Milwaukee Nail

As a soldier, and more importantly, as the leader of combat soldiers, there has always been the desire to engage your enemy in war from a safe distance. If you and the opposing enemy soldier are both armed with only a sword and a shield, one of you has to be better skilled than the other at close personal ground combat, in order for a decisively executed battlefield win to happen.


You may be the rich, good looking, part of the landed gentry of your nation who has spent most of your young adulthood training as a soldier, or even a knight, but that farm boy who physically works a lot harder than you will have more personal strength. His ability to strike harder and faster than you with his sword or even just a wooden staff could take out the rich boy on the opening day of the latest war.


Along comes the crossbow and the longbow and you don't need the strength of the powerful farm boy. Now a person pulled from the dregs of society just in time for the next war can be taught how to use the long-distance weapons. It does not take years of skilled training and big biceps to deploy a bow and arrow type of weapon.
A peasant in rags with minimum training can kill a knight in full armor from a safe distance. One arrow, from one peasant and the years and money spent to prepare and equip the knight, are put to waste in a matter of seconds.


Then, along comes gun powder, cannons, and individual firearms and there are no longer knights on horseback. Especially, when it is even easier to train the peasant on how to successfully deploy a muzzle-loading firearm and kill on the battlefield than it is to train to use a longbow.


The first, very large successful standoff deployment of gunpowder driven weapons was the US Civil War. By the time we got to WWI in 1914, artillery was the king of the battlefield. The farther away you can kill your enemy, hopefully, the more you can keep your troops alive.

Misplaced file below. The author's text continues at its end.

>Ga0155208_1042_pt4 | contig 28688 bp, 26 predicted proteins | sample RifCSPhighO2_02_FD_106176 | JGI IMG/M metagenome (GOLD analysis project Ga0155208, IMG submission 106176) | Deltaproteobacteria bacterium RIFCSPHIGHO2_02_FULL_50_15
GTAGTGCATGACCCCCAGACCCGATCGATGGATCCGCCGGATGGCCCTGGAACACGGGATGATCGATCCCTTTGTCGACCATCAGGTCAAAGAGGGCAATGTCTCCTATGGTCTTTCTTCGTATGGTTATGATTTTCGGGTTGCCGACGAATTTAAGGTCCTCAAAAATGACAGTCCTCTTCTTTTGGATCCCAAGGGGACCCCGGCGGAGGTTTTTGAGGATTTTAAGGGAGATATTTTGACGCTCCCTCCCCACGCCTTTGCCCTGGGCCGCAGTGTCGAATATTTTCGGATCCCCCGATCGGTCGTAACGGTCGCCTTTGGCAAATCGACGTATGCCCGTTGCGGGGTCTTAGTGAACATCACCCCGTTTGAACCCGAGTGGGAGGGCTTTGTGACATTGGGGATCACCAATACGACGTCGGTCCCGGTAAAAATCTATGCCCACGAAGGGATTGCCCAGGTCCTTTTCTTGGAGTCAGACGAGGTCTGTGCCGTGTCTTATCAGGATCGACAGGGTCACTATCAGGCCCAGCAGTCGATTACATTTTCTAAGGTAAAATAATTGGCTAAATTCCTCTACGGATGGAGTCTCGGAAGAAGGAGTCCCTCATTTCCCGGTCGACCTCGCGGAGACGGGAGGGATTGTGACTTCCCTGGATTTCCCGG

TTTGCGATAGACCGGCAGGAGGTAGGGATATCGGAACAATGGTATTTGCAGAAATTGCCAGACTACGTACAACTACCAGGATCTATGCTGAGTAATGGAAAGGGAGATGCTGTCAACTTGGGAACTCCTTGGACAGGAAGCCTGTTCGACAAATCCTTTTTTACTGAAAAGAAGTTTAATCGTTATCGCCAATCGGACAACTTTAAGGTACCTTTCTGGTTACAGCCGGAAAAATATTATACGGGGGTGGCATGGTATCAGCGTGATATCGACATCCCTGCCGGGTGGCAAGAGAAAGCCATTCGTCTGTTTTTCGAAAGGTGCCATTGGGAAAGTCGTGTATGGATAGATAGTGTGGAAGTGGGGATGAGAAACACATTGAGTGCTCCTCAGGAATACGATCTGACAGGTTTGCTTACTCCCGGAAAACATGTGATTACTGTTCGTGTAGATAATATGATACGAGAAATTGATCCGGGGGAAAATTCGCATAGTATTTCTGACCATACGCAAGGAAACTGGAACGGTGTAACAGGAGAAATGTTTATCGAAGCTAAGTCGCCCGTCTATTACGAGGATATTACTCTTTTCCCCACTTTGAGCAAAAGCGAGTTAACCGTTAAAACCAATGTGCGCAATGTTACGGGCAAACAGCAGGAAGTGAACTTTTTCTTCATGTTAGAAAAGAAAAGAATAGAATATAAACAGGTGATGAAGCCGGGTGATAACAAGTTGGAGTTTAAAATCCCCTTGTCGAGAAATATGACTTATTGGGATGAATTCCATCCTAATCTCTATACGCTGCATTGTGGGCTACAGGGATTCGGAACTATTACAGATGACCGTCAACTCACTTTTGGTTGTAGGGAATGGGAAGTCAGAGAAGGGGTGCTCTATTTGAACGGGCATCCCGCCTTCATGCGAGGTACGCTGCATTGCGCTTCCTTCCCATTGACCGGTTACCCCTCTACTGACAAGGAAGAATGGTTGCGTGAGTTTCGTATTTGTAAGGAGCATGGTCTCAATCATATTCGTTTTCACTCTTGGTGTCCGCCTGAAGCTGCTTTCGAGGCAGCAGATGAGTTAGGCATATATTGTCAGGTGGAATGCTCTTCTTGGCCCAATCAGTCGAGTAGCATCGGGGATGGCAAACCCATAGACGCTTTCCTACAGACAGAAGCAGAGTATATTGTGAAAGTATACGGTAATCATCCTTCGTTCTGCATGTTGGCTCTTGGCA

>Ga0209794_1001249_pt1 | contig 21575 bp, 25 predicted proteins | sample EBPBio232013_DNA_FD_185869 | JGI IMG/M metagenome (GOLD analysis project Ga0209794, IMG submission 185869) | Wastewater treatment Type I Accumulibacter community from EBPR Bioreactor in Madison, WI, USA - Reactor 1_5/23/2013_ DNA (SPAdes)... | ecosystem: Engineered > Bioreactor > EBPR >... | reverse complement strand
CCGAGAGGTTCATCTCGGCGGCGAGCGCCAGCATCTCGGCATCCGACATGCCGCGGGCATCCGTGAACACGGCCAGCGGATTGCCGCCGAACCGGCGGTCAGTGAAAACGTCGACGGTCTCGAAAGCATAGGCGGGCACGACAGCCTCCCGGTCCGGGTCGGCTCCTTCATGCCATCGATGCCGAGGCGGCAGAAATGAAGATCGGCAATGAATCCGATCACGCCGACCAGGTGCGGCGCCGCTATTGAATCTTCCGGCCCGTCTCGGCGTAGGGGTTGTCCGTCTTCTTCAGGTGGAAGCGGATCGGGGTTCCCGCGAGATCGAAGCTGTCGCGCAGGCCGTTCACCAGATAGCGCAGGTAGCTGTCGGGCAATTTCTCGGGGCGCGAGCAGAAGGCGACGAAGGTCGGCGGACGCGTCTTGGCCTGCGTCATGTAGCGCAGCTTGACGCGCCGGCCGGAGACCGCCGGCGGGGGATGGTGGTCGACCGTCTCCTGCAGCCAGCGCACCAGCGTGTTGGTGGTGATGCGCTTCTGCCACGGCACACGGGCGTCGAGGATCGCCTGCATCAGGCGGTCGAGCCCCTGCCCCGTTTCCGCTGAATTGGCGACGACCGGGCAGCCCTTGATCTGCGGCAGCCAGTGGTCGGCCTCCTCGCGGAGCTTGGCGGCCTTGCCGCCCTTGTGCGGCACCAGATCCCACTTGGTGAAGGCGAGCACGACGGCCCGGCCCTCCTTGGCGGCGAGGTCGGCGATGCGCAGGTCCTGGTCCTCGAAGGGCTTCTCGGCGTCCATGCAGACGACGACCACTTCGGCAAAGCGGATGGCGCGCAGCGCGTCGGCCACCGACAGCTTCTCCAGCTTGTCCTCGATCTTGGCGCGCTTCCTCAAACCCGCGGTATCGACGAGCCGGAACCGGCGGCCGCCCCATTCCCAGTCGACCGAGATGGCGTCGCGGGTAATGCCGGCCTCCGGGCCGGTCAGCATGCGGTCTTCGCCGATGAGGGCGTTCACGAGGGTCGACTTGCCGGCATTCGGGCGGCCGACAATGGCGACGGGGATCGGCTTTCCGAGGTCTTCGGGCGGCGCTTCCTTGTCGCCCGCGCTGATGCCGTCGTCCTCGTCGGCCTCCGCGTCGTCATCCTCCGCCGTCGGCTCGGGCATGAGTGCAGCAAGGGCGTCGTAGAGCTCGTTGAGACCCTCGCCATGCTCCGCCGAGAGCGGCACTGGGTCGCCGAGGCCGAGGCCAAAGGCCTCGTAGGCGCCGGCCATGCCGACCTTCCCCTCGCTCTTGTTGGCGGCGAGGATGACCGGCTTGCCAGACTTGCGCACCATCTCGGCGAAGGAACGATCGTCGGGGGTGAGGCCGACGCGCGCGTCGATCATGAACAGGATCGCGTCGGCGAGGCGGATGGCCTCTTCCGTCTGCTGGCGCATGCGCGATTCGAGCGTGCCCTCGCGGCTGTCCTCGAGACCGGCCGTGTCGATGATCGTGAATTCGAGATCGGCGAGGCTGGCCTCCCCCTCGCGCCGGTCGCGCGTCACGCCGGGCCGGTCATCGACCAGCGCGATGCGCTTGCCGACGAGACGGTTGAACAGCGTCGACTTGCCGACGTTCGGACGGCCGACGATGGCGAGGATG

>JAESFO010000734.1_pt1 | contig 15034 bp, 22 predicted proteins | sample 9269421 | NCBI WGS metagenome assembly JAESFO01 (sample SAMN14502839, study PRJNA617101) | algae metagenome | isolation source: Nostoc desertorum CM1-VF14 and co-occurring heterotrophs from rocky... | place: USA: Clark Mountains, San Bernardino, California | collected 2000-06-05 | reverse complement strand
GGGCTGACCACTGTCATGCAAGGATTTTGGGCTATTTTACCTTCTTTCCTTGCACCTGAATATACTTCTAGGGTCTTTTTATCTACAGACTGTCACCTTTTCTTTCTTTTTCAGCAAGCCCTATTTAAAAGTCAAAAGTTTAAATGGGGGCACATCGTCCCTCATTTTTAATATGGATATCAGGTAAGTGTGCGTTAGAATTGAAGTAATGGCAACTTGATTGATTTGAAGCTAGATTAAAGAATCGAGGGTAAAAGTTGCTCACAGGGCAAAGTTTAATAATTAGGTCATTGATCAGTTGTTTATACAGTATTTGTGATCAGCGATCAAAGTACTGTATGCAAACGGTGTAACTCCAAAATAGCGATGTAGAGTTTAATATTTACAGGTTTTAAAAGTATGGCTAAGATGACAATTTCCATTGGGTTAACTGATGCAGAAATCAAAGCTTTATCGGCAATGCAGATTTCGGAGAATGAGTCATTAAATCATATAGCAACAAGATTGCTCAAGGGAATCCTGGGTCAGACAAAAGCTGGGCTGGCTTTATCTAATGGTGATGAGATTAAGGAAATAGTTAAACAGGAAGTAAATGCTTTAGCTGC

Airplanes come into military conflict in WWI, and they have gotten more deadly every year since. However, you still had to have a human or a group of humans to crew the flying, killing machines. In WWII we sent out 1000 plane raids and would suffer 40% losses of aircraft with ten-man crews. That is a lot of dead Americans in one flying mission that lasted less than 24 hours.


More Airmen died in WWII than did Marines who fought in the Pacific.
So the question is, how to dispatch your weapons of war without human, hands-on directing of the killing machine and be effective and accurate?


The answer is robots. I am not talking about the cute ones on the old Lost in Space TV show, or the ones you see and have come to love in the Star Wars series. Then, of course, there are the drones.


Everyone who watches TV knows what a drone is-maybe. The misconception is a drone is just launched into the air and on its own seeks out and finds the enemy to destroy. A Hollywood clean kill and none of the friendly forces get hurt by return fire from the opposition.


When you hear about drone use in the news, what has happened is a remotely-piloted aircraft has been directed by a trained aircraft pilot who flies the “drone” into an enemy's location and remotely, by human hands deploys a weapons system to kill the bad guy. At this point in our military, we are not dispatching autonomous robots either on the ground, in the air, or under the sea, to seek out on their own to kill the enemy, without humans saying yes or no to the kill.


This, however, does not mean that the US military does not have the ability to generate and deploy autonomous robotic weapons systems. Systems that once sent out onto the battlefield, can find and kill the enemy without an American military person controlling the final phase of the mechanical kill operation. Our Department of Defense has the technical ability to program robotic weapons to kill on their own.